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A Merit Badge That Can't Be Duplicated

MPAA, Scouts team up to offer an anti-piracy award. But will youths who see downloading as harmless strive for this patch?

October 21, 2006|David Pierson | Times Staff Writer

Boy Scouts can earn badges for woodcarving, raising rabbits and firing shotguns.

But in the Los Angeles area, Scouts will now be able to earn their stripes by proselytizing about the evils of copyright piracy.

Officials with the local Boy Scouts and the Motion Picture Assn. of America on Friday unveiled the Respect Copyrights Activity Patch -- emblazoned with a large circle "C" copyright sign along with a film reel and musical notes.

The 52,000 Scouts who are eligible may earn the patch by participating in a curriculum produced by the MPAA. To earn the badge, Scouts must participate in several activities including creating a video public-service announcement and visiting a video-sharing website to identify which materials are copyrighted. They may also watch a movie and discuss how people behind the scenes would be harmed if the film were pirated.

For The Record
Los Angeles Times Wednesday October 25, 2006 Home Edition Main News Part A Page 2 National Desk 0 inches; 32 words Type of Material: Correction
Boy Scouts: A headline in a Saturday California section article about Boy Scouts' involvement in anti-piracy efforts referred to what scouts can earn as a merit badge. It is an activity patch.

But will the patch be a badge of honor or a scarlet letter of uncoolness?

Richie Farbman, 13, is raring to go, eager to warn others about the dangers of illegal downloading while adding to his more than 20 activity badges.

"I think it's really good to get the message out that it's bad," said the Redondo Beach Scout. "You can see your friends doing it and tell them why it's bad. I think if you're a role model, you can stop people."

But Richie said he knew his perspective wasn't shared by many of his classmates. "A lot of people don't think they're going to get in trouble," he said, "so they do it anyway."

Other teenagers say Richie and his Scouting buddies face an uphill battle. "Everyone knows it's illegal already, but they do it anyway," said Kevin Tran, a senior at Taft High School in Woodland Hills. "They can't afford to buy CDs and DVDs, and they see it [on the Internet] for free, so why not do it?"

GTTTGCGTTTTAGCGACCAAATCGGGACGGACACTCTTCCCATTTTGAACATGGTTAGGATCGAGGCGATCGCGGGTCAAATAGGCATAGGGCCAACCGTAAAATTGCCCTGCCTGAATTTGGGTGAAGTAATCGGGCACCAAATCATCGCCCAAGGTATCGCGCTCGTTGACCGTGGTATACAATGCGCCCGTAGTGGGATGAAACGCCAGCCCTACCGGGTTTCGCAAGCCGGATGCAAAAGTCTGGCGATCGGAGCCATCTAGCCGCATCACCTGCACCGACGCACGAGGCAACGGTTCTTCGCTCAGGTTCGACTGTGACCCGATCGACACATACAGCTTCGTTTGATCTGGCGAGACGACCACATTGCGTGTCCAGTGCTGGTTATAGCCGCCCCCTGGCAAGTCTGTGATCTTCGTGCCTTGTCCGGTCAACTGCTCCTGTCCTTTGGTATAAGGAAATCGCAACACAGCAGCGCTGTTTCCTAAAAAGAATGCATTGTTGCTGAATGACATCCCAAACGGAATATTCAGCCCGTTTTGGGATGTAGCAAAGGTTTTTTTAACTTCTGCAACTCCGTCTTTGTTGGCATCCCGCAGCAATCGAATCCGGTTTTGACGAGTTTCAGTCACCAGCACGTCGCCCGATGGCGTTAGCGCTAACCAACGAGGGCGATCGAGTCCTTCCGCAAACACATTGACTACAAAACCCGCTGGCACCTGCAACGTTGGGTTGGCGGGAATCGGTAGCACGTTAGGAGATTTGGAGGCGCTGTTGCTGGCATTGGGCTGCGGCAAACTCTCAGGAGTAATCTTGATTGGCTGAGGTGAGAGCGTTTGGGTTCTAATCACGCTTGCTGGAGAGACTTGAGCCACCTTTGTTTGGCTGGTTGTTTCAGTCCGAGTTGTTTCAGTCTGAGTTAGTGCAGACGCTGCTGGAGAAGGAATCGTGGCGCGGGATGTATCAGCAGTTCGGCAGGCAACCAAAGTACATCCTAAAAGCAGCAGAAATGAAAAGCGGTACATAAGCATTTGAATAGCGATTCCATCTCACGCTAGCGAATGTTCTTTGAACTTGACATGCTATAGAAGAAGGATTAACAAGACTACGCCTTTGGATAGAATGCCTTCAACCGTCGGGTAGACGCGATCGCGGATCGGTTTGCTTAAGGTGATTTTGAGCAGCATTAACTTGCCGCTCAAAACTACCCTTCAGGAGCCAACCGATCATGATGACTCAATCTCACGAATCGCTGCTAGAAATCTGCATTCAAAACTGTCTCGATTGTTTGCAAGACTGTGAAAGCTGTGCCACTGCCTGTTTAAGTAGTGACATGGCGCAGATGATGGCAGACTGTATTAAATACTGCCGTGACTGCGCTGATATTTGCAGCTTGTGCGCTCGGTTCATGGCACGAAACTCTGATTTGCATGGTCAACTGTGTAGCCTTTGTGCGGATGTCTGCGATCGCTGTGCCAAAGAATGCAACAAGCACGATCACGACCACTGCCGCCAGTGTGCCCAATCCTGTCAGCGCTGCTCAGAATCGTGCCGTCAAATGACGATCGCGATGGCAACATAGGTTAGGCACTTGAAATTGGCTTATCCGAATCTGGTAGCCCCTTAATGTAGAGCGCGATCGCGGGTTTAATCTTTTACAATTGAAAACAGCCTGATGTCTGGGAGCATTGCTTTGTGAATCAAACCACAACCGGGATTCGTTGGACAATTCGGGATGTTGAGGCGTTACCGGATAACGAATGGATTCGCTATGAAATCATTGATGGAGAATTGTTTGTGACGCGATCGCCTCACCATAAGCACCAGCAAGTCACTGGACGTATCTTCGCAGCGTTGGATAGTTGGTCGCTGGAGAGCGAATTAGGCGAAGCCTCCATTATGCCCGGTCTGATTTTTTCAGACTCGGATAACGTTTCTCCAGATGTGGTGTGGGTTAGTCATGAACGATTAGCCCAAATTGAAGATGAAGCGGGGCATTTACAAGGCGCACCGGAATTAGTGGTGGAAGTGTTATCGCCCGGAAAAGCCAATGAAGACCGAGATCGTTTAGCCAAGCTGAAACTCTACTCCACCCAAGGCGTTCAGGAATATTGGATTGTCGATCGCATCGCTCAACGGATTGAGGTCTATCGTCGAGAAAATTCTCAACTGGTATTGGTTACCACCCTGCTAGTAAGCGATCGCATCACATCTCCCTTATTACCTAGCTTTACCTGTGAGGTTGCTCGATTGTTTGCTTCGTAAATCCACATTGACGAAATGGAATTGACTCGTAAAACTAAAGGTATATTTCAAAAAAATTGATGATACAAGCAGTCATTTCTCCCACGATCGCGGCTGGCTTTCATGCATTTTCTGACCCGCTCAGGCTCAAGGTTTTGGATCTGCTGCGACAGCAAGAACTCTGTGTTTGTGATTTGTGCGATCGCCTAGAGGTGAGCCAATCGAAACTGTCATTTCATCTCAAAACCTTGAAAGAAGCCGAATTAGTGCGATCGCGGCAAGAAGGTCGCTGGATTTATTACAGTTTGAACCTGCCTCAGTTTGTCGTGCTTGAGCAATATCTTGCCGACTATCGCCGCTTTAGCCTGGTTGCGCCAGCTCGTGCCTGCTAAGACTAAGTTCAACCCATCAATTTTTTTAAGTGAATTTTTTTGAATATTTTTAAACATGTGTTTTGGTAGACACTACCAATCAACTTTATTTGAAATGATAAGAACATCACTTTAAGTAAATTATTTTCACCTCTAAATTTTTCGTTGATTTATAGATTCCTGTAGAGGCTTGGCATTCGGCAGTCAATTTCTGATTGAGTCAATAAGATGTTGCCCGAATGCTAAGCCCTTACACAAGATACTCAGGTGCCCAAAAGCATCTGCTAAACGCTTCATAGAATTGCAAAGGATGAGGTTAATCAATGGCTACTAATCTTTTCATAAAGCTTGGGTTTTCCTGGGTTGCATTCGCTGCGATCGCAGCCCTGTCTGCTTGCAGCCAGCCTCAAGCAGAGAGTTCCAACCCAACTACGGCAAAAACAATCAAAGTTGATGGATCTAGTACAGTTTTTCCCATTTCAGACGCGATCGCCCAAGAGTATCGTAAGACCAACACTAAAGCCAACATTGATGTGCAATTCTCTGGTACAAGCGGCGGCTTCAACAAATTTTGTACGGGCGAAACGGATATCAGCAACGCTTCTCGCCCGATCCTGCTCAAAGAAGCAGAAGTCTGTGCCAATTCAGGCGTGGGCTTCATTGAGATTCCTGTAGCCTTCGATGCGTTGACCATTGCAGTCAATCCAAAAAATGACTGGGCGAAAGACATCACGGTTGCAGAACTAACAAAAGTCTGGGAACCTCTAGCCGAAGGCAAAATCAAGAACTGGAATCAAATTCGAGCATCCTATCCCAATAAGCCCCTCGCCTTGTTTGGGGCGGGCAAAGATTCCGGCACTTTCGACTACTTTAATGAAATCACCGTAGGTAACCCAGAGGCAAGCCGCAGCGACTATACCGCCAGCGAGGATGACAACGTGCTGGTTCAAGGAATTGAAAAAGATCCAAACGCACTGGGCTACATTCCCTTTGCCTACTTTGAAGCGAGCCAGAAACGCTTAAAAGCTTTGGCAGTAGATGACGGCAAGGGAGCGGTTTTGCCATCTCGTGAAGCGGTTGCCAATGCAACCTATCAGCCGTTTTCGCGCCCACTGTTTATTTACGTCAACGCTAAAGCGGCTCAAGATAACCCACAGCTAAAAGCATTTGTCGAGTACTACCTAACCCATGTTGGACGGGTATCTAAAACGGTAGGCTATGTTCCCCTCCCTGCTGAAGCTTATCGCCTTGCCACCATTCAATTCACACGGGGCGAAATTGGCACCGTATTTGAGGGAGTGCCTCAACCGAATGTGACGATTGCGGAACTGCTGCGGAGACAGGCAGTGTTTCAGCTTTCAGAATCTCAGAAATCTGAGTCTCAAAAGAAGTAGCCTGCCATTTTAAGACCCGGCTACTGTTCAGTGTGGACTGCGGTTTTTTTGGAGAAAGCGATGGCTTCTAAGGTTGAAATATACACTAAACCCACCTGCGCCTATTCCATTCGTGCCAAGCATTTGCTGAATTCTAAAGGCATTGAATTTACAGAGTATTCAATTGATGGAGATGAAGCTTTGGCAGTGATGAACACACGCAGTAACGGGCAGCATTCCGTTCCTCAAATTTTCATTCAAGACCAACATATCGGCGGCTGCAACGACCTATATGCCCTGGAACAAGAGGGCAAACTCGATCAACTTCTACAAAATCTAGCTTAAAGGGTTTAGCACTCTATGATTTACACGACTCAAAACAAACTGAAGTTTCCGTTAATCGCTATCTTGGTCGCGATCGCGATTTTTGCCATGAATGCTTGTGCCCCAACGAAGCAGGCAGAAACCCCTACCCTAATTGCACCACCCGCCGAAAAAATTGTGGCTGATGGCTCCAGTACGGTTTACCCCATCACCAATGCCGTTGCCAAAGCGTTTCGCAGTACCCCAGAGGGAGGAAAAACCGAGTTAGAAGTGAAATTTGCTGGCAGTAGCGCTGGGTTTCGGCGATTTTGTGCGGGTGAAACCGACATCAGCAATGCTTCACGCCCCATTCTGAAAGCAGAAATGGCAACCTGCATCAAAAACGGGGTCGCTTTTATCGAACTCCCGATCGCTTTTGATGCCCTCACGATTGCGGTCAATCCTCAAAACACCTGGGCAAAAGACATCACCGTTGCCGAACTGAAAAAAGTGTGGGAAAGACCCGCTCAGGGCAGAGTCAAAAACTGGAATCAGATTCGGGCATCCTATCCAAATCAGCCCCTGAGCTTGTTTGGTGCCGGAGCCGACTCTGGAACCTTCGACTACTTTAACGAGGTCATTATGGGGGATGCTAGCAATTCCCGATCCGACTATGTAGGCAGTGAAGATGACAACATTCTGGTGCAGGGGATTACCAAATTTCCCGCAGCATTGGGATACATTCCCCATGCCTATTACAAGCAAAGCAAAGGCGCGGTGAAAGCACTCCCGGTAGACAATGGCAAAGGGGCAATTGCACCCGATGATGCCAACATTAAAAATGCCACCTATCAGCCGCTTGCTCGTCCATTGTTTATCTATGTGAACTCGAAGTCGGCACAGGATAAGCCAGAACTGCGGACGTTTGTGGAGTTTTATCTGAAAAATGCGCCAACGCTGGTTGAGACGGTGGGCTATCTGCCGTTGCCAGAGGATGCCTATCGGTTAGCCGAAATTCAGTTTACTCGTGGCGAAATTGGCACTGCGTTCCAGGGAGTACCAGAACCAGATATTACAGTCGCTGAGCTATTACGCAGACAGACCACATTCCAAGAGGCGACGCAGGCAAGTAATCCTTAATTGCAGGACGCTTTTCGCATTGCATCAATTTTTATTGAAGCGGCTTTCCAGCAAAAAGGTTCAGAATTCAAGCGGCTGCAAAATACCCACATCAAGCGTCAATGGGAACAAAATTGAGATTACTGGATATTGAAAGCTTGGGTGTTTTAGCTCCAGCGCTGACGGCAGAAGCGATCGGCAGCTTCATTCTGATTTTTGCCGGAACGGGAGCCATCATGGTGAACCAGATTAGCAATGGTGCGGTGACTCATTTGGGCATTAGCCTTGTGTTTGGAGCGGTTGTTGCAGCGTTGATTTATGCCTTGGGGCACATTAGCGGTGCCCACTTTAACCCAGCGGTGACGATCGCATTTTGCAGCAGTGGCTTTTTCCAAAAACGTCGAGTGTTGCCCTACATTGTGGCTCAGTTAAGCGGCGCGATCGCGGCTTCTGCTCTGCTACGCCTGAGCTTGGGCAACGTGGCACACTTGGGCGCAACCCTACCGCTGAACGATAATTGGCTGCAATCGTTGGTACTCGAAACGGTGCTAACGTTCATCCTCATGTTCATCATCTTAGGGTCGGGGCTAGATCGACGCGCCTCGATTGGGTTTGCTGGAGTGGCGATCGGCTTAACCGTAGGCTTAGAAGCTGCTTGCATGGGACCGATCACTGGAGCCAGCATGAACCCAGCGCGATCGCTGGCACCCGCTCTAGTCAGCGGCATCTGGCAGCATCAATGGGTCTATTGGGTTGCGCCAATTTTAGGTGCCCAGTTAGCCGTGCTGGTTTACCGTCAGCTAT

Officials at the Scouts' Los Angeles Area Council said they approached the MPAA with the idea nine months ago, emphasizing that the entertainment industry lobbying group did not make financial donations to secure the badge program.

The inspiration for the new badge came from Hong Kong, where the local Boy Scouts organization had its members pledge not to use or buy pirated materials. In addition, the Scouts agreed to search Internet file-sharing sites and turn in sites and users they see violating the law. The campaign was launched at a stadium before a slew of pop stars where the so-called "youth ambassadors" pledged to stem the rise piracy.

The move raised concerns from civil libertarians, who feared the group was creating thousands of young spies to snitch on copyright abusers.

Victor Zuniga, a spokesman for the Scouts' Los Angeles Area Council, said his group decided on a less aggressive approach: The Scouts won't be asked to police the Internet for pirates.

"Our program is educational," Zuniga said, adding that the badge probably would be offered elsewhere if was successful here.

Stephanie Scott, a mother of two Boy Scouts, said the anti-piracy badge has something other Scouting activities lack. "This one is tailor-made for the city boy in L.A.," she said. "Scouts may just as soon go for this one rather than Wilderness Survival."

MPAA Chairman Dan Glickman said partnering with the Boy Scouts made sense because so much of the pirating was being done by teenagers. "The truth is: So many kids today are savvy with computers and Internet technology and can download anything," he said.

Although teenagers might roll their eyes at the new badge, some technology-industry analysts said it was a good idea.

"It's actually an incredibly savvy recognition that all the legal and legislative protection, all the technological intervention is clearly not enough to shut down the Internet," said Eric Garland, an analyst with BigChampagne, which tracks file-sharing networks. "You have to go after the will of the people. Make it an ethical issue."

But to many teens, it's not so much about ethics as it is money. "Sure [Scouts] should learn downloading is illegal. But if you can't afford to buy it, then they're going to do it anyway," said Kevin Nguyen, 16, Chatsworth High. "There's no way to control it."

david.pierson@latimes.com

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Times staff writer Amanda Covarrubias contributed to this report.

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